Debra Milke talks to Fox 10 in a 1990 jailhouse interview.fox 10
This undated image provided by the Arizona Department of Corrections shows Debra Jean Milke.AP
A federal appeals court overturned the convictions of an Arizona woman who was sentenced to die after being found guilty of orchestrating a gruesome plot to murder her 4-year-old son for insurance money in 1989.
The court ruled Debra Jean Milke's case was tainted by a detective with a history of lying under oath.
The case made national headlines due to the brazen and gruesome nature of the crime. Prosecutors said Debra Jean Milke dressed up her son Christopher in his favorite outfit and told him he was going to see Santa Claus at a mall during the holidays.
Instead, he was taken into the desert by her boyfriend and another man and shot three times in the back of the head as part of what prosecutors said was a plot by Milke and the two other defendants to collect a $50,000 life insurance policy.
Milke has always maintained her innocence, Fox 10 reports.
"It just amazes me that people can say I was so abusive while it was never reported, no one tried to take him away from me," Milke told Fox 10 in a jail house interview in 1990. "I did the best that I could with what I had."
The three-judge panel of the 9th U.S. Circuit Court of Appeals says the prosecution failed to disclose information about a history of misconduct by then-Phoenix police detective and trial witness Armando Saldate.
That record included multiple court rulings in other cases that Saldate either lied under oath or violated suspects' Miranda rights during interrogations.
Saldate testified that Milke confessed to him that she had plotted her son's murder. However, there was no other witness or a recording of the purported confession.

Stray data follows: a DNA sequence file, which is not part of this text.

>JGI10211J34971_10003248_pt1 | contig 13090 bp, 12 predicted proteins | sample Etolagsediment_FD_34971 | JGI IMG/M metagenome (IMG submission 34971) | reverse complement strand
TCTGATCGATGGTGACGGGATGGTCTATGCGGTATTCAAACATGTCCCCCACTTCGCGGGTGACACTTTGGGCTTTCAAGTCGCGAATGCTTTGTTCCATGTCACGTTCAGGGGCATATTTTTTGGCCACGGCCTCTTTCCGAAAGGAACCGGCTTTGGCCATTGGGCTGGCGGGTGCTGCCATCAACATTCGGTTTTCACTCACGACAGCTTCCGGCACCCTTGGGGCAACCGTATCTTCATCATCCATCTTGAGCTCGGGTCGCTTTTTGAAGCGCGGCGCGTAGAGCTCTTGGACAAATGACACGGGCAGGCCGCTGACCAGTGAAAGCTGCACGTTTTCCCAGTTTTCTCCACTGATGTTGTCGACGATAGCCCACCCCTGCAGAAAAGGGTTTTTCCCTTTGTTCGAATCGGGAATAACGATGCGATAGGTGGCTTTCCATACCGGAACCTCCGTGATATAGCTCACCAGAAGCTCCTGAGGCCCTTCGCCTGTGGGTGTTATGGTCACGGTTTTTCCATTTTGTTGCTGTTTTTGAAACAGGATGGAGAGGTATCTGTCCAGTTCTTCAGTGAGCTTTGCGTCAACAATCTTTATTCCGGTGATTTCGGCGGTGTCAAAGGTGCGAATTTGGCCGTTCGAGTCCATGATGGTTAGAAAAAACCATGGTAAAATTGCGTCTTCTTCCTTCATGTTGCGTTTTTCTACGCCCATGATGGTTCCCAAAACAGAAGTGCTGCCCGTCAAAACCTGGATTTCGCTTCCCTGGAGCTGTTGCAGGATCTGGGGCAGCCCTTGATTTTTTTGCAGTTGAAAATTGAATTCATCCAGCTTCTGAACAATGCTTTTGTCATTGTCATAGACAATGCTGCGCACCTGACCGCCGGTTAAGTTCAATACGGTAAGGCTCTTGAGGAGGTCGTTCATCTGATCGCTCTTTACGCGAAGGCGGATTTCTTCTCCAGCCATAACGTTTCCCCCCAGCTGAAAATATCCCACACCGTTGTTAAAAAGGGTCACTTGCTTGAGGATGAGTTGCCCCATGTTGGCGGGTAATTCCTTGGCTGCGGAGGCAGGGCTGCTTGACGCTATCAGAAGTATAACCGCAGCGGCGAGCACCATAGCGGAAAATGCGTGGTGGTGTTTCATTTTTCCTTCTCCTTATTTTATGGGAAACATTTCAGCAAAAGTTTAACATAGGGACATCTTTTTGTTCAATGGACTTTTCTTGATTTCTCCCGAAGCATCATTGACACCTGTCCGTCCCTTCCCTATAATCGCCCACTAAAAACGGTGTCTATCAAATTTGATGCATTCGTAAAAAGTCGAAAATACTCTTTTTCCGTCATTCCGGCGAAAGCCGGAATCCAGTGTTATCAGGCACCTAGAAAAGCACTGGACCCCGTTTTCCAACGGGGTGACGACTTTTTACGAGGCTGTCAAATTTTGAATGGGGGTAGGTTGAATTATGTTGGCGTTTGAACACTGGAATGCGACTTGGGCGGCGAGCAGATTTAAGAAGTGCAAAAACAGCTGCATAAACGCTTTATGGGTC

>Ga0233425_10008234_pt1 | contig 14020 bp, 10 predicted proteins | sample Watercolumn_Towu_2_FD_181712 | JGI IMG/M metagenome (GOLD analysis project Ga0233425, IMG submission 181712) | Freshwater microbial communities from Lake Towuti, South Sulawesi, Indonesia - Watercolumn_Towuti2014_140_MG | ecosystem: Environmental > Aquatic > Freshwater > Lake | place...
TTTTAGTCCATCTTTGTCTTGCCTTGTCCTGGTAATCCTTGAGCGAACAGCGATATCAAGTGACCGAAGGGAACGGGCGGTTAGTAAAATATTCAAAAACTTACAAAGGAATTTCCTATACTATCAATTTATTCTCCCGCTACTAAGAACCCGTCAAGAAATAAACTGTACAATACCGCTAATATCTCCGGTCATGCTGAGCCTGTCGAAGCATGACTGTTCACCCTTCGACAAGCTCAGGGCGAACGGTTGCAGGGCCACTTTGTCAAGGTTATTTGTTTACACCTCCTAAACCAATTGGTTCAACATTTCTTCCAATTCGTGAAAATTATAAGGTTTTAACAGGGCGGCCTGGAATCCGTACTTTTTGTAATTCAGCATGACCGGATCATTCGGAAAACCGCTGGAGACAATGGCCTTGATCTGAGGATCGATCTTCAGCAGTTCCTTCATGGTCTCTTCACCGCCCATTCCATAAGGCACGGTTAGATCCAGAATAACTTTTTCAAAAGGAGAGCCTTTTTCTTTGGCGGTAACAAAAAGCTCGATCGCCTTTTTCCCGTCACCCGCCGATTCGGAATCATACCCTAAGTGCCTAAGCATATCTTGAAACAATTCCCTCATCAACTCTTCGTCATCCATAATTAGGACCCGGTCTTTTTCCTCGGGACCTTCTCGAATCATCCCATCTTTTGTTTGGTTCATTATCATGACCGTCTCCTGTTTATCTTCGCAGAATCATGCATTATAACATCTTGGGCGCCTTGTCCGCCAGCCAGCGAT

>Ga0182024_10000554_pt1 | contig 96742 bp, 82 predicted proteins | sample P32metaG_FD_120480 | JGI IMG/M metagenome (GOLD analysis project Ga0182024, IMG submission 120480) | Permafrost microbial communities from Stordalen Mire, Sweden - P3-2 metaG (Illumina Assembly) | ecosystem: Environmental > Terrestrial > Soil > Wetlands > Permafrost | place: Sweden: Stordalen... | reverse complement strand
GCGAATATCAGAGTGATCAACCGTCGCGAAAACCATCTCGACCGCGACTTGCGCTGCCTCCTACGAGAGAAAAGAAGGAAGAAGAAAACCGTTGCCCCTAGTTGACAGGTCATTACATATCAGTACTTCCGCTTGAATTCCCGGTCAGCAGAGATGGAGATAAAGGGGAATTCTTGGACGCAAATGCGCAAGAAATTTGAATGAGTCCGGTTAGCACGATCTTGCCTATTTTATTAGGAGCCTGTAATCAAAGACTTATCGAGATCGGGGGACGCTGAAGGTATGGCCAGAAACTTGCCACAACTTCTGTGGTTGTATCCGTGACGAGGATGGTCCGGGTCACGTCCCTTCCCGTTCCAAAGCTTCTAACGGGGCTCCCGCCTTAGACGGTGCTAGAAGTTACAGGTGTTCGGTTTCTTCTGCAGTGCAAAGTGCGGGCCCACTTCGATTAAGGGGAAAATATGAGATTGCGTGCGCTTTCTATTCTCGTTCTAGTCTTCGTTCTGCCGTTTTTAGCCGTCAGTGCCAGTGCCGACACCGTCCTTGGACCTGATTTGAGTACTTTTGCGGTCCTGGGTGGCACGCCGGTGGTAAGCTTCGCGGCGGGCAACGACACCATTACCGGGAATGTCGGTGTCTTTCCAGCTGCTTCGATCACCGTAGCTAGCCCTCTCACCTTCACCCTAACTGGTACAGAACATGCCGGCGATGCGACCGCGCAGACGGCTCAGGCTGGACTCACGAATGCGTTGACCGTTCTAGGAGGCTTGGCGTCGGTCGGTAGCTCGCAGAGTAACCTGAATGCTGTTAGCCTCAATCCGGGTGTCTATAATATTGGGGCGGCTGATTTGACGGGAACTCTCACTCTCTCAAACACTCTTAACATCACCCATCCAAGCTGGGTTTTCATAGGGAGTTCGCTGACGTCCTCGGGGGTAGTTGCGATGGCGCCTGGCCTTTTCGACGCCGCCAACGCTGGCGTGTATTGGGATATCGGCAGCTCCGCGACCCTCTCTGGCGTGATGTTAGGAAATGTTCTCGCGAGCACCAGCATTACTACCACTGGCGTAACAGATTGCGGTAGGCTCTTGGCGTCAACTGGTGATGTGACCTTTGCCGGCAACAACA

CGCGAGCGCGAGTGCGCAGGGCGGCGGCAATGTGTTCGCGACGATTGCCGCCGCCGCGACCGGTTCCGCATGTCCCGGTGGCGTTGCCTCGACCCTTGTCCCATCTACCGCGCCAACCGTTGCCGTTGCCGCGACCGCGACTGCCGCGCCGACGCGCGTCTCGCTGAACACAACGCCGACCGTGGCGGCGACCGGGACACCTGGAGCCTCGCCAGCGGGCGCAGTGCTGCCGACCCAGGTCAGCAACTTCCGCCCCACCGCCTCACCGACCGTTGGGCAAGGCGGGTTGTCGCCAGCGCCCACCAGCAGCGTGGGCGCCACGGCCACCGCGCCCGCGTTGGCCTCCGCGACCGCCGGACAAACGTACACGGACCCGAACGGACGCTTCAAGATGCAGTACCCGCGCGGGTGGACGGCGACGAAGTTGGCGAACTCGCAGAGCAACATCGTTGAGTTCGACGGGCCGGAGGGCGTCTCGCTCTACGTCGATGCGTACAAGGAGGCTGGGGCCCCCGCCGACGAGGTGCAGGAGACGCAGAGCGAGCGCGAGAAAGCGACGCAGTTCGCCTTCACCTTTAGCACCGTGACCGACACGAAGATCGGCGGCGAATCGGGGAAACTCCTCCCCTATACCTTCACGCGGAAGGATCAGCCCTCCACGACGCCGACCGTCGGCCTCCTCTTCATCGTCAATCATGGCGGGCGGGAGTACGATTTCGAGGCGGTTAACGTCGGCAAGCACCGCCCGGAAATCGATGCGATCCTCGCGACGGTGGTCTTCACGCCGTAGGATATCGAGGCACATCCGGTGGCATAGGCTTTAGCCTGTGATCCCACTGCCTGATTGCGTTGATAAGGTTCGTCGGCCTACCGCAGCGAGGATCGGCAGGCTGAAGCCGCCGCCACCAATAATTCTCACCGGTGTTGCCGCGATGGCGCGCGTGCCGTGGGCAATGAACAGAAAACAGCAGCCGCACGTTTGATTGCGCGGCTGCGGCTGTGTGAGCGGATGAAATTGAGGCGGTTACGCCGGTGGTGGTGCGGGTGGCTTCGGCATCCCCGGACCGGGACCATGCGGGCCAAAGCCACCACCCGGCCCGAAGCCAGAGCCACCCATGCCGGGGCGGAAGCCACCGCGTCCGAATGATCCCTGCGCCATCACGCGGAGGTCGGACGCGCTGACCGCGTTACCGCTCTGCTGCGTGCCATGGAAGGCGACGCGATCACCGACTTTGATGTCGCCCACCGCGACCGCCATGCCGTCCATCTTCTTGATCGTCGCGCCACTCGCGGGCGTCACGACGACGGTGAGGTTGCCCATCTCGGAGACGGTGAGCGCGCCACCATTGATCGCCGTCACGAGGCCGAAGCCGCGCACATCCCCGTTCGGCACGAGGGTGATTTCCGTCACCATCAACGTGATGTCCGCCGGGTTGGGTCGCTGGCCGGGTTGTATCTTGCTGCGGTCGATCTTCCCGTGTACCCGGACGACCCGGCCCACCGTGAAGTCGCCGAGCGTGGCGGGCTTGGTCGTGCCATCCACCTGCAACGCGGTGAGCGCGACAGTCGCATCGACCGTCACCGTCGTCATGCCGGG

Prosecutors are required to provide a defendant's lawyers with material that might support a not guilty verdict, including material that could undermine the credibility of a prosecution witness.
"No civilized system of justice should have to depend on such flimsy evidence, quite possibly tainted by dishonesty or overzealousness, to decide whether to take someone's life or liberty," Chief Justice Alex Kozinski wrote in the decision.
The trial amounted to "a swearing contest" in which the judge and jury ultimately believed the detective over Milke, but they didn't know of his record of dishonesty and misconduct, Kozinski wrote.
Milke would have been the first woman executed in Arizona since the 1930s had her appeals run out. The Arizona Supreme Court had gone so far to issue a death warrant for Milke in 1997, but the execution was delayed because she had yet to exhaust federal appeals.
The ruling reversed a U.S. District Court judge's ruling and ordered the lower court to require Arizona authorities to turn over all relevant personnel records for the detective.
Once the material is produced and defense lawyers have time to review it, prosecutors will have 30 days to decide whether to retry her. If they don't, she will be released from prison.
Maricopa County prosecutors had yet to read the ruling and had no immediate comment on the decision, spokesman Jerry Cobb said, but Arizona Attorney General's Office said it was reviewing the case and will likely file an appeal.
The young boy's father slammed the ruling Thursday, telling Fox 10 he is unhappy with the decision.
"My message? I think they are a bunch of pompous (expletive)...they are ultra liberal. Let them pony up the money for her to stay on death row," AZ Milke said.
Milke, 48, is one of three women on death row in Arizona. All three are imprisoned at the state prison for women in Goodyear.
The two men convicted in the Milke's case, Roger Scott and former Milke roommate James Styers, are both on death row at a prison in Florence.
Scott confessed during a police interrogation and led detectives to the boy's body, but neither Scott or Styers would testify against Milke.
The Associated Press contributed to this report.